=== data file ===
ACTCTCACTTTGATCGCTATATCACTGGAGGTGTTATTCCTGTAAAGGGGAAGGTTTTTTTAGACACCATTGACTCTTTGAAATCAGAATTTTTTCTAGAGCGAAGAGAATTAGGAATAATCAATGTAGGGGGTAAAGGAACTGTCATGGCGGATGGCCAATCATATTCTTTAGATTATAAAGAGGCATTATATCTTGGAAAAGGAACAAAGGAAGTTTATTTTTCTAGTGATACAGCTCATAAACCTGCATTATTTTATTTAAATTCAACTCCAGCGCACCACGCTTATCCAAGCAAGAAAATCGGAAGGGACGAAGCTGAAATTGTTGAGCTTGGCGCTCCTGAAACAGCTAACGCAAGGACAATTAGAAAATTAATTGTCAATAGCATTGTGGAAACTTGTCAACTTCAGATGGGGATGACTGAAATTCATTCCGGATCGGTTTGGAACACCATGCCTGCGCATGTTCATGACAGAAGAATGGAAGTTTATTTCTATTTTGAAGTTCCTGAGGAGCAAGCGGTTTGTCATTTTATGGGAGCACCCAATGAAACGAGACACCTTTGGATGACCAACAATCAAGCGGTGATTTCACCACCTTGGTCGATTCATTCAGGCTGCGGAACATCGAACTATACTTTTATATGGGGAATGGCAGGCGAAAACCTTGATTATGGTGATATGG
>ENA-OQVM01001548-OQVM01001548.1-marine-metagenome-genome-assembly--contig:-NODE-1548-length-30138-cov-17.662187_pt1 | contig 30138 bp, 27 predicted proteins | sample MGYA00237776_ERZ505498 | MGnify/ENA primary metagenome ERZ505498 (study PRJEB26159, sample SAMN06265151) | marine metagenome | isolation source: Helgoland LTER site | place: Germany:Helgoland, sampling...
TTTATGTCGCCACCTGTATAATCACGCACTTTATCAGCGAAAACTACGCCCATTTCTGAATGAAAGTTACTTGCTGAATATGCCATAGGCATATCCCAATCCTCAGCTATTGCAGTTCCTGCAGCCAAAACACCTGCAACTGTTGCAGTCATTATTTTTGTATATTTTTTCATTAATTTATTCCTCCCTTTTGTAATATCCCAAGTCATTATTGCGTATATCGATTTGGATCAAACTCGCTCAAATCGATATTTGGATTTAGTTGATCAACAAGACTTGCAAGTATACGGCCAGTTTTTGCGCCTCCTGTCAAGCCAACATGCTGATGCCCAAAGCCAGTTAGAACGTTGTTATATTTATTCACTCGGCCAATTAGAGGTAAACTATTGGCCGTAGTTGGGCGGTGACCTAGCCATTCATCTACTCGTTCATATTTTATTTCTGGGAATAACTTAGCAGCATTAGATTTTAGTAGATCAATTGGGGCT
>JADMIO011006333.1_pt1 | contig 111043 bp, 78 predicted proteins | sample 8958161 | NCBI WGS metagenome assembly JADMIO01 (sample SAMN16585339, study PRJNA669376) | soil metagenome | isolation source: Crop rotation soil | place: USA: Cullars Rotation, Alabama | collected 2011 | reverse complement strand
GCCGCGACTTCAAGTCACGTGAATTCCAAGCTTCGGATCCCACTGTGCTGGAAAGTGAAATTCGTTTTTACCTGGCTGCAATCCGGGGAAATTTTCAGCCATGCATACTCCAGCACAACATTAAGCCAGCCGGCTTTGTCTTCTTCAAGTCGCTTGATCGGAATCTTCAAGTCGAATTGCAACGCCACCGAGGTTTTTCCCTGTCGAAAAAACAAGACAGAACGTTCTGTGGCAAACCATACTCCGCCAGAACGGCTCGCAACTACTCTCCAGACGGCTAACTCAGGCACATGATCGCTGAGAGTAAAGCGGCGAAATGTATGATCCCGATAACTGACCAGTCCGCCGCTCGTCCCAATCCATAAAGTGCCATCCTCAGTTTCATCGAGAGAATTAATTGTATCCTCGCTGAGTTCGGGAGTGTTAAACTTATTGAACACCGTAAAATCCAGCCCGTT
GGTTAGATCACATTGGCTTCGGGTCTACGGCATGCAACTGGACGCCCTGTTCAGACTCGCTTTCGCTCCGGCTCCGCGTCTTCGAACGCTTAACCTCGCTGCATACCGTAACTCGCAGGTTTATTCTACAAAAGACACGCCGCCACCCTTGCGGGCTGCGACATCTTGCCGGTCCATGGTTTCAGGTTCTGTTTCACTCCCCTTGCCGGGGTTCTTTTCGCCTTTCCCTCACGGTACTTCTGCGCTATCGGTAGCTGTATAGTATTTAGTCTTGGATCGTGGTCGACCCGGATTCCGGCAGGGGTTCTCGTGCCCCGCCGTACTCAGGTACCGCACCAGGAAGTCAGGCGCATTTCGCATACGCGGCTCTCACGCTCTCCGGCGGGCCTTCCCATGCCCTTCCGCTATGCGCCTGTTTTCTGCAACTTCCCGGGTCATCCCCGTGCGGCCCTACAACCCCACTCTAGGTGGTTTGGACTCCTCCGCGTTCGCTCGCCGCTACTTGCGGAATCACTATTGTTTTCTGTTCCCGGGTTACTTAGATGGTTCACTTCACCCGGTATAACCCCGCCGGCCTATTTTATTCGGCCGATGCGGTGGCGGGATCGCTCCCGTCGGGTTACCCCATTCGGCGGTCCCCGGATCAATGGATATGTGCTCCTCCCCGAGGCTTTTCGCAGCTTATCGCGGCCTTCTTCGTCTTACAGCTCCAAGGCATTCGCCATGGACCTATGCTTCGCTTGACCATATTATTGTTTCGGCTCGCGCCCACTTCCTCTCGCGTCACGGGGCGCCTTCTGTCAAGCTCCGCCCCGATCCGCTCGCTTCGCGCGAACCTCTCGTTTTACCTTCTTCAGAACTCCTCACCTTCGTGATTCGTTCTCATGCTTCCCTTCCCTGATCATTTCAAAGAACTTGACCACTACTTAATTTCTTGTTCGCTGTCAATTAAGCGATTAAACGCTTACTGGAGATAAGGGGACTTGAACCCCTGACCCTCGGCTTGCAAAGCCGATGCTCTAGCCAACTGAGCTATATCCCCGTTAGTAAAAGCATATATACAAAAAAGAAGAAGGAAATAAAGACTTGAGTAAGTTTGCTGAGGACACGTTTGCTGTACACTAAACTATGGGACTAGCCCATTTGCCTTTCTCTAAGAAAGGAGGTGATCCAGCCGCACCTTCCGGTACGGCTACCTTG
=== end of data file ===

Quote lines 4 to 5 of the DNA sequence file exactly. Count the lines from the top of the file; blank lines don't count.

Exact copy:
>JADMIO011006333.1_pt1 | contig 111043 bp, 78 predicted proteins | sample 8958161 | NCBI WGS metagenome assembly JADMIO01 (sample SAMN16585339, study PRJNA669376) | soil metagenome | isolation source: Crop rotation soil | place: USA: Cullars Rotation, Alabama | collected 2011 | reverse complement strand
GCCGCGACTTCAAGTCACGTGAATTCCAAGCTTCGGATCCCACTGTGCTGGAAAGTGAAATTCGTTTTTACCTGGCTGCAATCCGGGGAAATTTTCAGCCATGCATACTCCAGCACAACATTAAGCCAGCCGGCTTTGTCTTCTTCAAGTCGCTTGATCGGAATCTTCAAGTCGAATTGCAACGCCACCGAGGTTTTTCCCTGTCGAAAAAACAAGACAGAACGTTCTGTGGCAAACCATACTCCGCCAGAACGGCTCGCAACTACTCTCCAGACGGCTAACTCAGGCACATGATCGCTGAGAGTAAAGCGGCGAAATGTATGATCCCGATAACTGACCAGTCCGCCGCTCGTCCCAATCCATAAAGTGCCATCCTCAGTTTCATCGAGAGAATTAATTGTATCCTCGCTGAGTTCGGGAGTGTTAAACTTATTGAACACCGTAAAATCCAGCCCGTT